So…reinforce with “Gone With the Wind” being the dominating image of that deprivation. Why, slavery wasn’t so BAD. If we have problems, it must be us. Inferiority was the assumption, and battling against the fear that the culture might be right weighed heavily. If our very names were European…if the God-figure we’d been given looked more like our oppressors than us…I mean, what the hell?
“In the Heat of the Night” in 1967 had an utterly amazing scene where a black man slapped a rich old white man…and survived. I was fifteen years old, already “cooked” in terms of basic life attitudes, but the scene blew my mind. When “Shaft” and “Superfly” and so forth came along, they were revolutionary, amazing, devastating in impact. We’d never SEEN anything like that before: black men who were smart, savvy, sexual, strong. All the great “S” stuff. Might as well have had it on their chests. They were Superheroes, not because they did things which, on the surface, countless white heroes had not done, but because they did it carrying four hundred years of baggage.
When Marvel created “Black Panther”, Jack Kirby and Stan Lee were just seeking to create a black superhero. They felt that lack. And I suggest that if they had created a Captain America (given his powers by the government) or a “Black Spiderman” or even a brilliant black “Tony Stark” type, it couldn’t have “hit” the same way, because no matter what they created, how wonderful, how well written, it would have been a garnish, a sprig of creative parsley atop the shit sandwich that is black history in America for our first 350 years.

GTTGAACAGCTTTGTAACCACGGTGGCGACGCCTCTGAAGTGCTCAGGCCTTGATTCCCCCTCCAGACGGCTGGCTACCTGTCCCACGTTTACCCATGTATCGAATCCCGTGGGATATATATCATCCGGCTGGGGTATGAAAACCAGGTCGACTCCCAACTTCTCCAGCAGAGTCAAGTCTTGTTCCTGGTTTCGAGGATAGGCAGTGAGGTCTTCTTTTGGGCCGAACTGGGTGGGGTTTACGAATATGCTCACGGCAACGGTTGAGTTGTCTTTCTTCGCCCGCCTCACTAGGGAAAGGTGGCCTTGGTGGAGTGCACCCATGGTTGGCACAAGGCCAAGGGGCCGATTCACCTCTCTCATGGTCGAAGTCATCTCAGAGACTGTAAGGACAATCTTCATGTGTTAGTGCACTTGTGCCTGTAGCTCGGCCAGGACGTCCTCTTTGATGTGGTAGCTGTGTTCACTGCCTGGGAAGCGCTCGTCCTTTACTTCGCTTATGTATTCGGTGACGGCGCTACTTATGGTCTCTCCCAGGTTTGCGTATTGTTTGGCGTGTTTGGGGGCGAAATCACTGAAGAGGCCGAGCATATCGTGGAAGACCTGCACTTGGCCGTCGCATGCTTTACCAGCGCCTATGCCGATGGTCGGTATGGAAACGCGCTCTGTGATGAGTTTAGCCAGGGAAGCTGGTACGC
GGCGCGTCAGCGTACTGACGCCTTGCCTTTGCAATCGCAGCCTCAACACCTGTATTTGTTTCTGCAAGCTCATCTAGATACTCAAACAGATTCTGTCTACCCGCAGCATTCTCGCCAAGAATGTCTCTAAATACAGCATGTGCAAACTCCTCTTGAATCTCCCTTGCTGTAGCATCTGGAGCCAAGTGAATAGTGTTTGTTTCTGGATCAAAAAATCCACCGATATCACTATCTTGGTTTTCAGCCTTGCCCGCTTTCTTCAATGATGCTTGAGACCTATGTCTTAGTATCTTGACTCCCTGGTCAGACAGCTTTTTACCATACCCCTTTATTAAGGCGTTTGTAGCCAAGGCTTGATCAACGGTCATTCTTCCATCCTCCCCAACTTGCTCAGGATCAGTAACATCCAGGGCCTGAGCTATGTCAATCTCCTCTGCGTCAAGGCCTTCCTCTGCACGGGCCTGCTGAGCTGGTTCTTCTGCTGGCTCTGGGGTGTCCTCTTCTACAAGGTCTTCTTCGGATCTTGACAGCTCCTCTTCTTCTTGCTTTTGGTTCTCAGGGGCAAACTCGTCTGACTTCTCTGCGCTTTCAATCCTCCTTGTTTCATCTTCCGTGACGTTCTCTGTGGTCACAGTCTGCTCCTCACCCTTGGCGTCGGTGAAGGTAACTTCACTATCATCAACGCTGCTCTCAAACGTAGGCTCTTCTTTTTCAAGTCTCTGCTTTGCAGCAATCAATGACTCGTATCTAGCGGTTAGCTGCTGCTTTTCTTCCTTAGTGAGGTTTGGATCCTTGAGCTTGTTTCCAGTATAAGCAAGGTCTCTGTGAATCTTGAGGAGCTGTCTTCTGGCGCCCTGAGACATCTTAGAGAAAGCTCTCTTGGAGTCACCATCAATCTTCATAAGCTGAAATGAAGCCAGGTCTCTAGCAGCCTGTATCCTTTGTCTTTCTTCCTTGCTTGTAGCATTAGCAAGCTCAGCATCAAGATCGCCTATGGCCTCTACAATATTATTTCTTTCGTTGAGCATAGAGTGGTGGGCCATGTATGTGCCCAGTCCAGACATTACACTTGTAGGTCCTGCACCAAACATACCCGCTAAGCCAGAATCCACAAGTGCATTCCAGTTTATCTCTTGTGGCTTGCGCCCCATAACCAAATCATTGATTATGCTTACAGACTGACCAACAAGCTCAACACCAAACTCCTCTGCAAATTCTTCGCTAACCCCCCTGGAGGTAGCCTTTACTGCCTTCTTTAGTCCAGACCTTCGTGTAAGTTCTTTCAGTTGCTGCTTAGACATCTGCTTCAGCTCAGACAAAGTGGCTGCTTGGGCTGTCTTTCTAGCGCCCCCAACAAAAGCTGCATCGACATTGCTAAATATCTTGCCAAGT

No. Black Panther was Black Panther, and would have been if Europe had never existed at all.
Diana Prince was Diana Prince, her mother an Amazon, her father a god (I believe this has been retconned as well–in original form she was formed from clay by her mother). In other words, to the degree possible, she would have been what she was even if men had not existed at all.
That thematic unity, at the core of great storytelling, acting, and SFX, FEELS DIFFERENT. It is closer to the “I am.” It opens the door to asking new questions. It throws off invisible chains. “I never even knew I needed to see that” women have said of the “No Man’s Land” sequence.
“Move. Or be moved.” I watched black women with zero interest in comic books scream with joy at that line.
Watch the Youtube videos of black people watching shots of Wakanda. Sheer ECSTACY on their faces. Disbelief. They might not have even known how much they needed to see that.
How important are such images? ALL CULTURES, all over the world, tell their children (especially their boys) stories of heroes who can overcome all obstacles, and protect their countries, families, religions, whatever.
Women were told they were secondary to men: their heroes could exist, but only in reference to.
Black were told they were secondary to whites: their heroes could exist, but only in reference to.
And here is something important to grasp again, to remember: BOTH WERE CREATED BY WHITE MEN.
Yes, we as humans can touch something deeper within us. We can sense the missing piece. Create from a sense of shared humanity. Create empowering symbols that heal the damage created by a million years of separation to maximize reproductive potential. Or four hundred years of cultural domination.
And this should provide the perspective we need to BOTH celebrate these heroes, AND realize that we are all human, all capable of going deep and doing something special, and healing, and redemptive. It takes brilliance, and commitment, and the maniacal focus of intent that creates and liberates genius…and luck of course.
But damn, isn’t it worth it when it works?